“Well lookin back now as a young man, girl
In hindsight I regret
I never listen to my better judgment
So my blind side got the best of me
But we live and learn, what you did in turn
Made me never have to settle for less
And would I deserve and once you mature girl
You’ll always be second best”
The reason I want to cite this particular song is because the first time I heard it I really didn’t like it. I wasn’t a fan in 1999, but the Stereo MC’s revisit on “Same !@#$ Different Day” was enough to change MY mind too. These days the performance has only grown in stature compared to the overproduced and electronically distorted vocals of hip-hop singers like Fetty Wap and Travis Scott. Shimura’s husky, gravelly singing is a breath of fresh air in a room polluted by smoky substandard hip-hop. The feminist anthem “Lady Don’t Tek No” is another great example – a DJ Shadow produced Latyrx song that came too late for the first Latyrx album.
“She won’t speak less it’s somethin worth sayin
Don’t play, the girl take herself so serious-lay
People stare curious-lay
She got a natural way, her hips sway furious-lay
Carries herself like the cutest most purttiest thang
you’ve seen, this side of the Bay
Go about her business so purposeful-lay
She got razor sharp wit and she just won’t quit
Flauntin it, body built like a house made outta bricks
She got the smile, the style and finesse
And bounded with the blessed and profound intellect
Select few, have ever seen her butt naked
And they too wanna see the rep protected”
It’s FUNKY with a capital FUNK and the kind of hip-hop song that still makes the hair on my neck raise up in approval. If there’s one downside to “Greatest Hits!” though it’s that so much of this is retread of material on “Same !@#$ Different Day” – which is already one of my favorite Lyrics Born albums. The aforementioned Stereo MC’s remix, the Stuart Smalley inspired and Dan the Automator produced “I’m Just Raw,” the “Pack Up Remix” with Evidence and KRS-One, and Young Einstein’s take on “Do That There.” This is going to be a problem for me on a Lyrics Born compilation in general though since I’ve long been a subscriber to what he’s selling without Patreon, and truthfully some of the exclusions are just as painful. I love “Callin’ Out” to death but there wasn’t room for the remix with E-40 and Casual? What about the rare Muzappers EP track “Cloud 9” – no space on “Greatest Hits!” for it? Still I did say this album was an “Exclamation Point” on Born’s career and coincidentally that’s one of the Latyrx songs I’m glad was included here.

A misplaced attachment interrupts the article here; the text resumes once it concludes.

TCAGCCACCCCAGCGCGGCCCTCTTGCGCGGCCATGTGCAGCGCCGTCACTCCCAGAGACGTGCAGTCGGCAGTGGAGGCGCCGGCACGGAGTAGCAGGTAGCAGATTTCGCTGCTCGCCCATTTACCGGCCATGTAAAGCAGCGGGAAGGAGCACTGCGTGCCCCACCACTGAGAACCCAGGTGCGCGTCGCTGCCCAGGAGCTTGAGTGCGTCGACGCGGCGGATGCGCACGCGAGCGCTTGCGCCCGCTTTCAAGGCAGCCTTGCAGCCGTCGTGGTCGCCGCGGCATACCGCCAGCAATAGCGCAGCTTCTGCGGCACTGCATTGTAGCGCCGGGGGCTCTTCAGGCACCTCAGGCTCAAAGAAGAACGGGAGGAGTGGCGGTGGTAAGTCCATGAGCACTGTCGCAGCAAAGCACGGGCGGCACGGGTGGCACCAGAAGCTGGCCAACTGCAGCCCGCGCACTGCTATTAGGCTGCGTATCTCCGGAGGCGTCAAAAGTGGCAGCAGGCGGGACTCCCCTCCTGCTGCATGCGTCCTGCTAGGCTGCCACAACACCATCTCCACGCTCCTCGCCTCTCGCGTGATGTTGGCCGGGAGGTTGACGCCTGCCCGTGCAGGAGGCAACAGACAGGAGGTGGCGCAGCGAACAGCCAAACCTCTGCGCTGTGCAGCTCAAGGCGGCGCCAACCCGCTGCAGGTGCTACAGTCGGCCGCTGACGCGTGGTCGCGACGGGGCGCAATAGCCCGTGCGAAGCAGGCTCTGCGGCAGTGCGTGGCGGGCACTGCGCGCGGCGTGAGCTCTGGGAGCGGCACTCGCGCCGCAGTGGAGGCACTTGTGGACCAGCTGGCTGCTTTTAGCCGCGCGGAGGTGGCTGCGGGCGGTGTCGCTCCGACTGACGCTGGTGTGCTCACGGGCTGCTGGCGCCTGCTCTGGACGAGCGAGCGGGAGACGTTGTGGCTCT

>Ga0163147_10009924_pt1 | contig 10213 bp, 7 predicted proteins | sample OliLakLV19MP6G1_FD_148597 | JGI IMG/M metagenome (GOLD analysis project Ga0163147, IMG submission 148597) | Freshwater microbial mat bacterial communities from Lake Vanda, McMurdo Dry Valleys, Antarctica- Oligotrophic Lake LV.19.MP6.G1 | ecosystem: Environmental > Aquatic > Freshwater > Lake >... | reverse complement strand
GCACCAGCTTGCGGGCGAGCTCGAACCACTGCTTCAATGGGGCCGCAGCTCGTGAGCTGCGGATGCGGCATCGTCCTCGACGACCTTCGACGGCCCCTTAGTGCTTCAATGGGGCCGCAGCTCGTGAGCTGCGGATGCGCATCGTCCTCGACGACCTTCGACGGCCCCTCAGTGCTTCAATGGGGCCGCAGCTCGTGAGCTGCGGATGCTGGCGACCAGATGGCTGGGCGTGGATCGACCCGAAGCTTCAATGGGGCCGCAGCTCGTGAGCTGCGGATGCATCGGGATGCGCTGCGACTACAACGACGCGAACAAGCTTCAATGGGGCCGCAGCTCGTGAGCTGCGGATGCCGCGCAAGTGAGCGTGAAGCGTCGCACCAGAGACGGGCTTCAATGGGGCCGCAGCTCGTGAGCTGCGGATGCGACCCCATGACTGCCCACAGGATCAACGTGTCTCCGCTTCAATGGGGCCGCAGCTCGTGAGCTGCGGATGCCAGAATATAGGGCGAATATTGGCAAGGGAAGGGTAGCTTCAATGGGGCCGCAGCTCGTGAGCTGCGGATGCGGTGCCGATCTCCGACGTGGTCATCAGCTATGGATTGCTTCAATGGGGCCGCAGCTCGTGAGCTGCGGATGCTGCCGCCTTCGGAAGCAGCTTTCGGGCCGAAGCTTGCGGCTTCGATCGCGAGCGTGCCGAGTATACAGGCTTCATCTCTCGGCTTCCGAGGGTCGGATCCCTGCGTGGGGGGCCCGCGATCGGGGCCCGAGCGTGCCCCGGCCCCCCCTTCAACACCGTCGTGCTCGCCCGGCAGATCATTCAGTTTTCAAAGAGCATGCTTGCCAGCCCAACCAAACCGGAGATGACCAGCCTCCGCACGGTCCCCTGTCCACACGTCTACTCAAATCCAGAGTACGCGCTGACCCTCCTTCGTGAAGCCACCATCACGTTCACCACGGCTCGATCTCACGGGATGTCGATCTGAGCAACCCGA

My takeaway on “Now Look What You’ve Done, Lyrics Born! Greatest Hits!” is that it couldn’t have possibly satisfied me at an hour long, but that doesn’t make it unenjoyable in any way. If this was your starting point on Mr. Shimura’s work you probably couldn’t ask for a better one save for “Different Day.”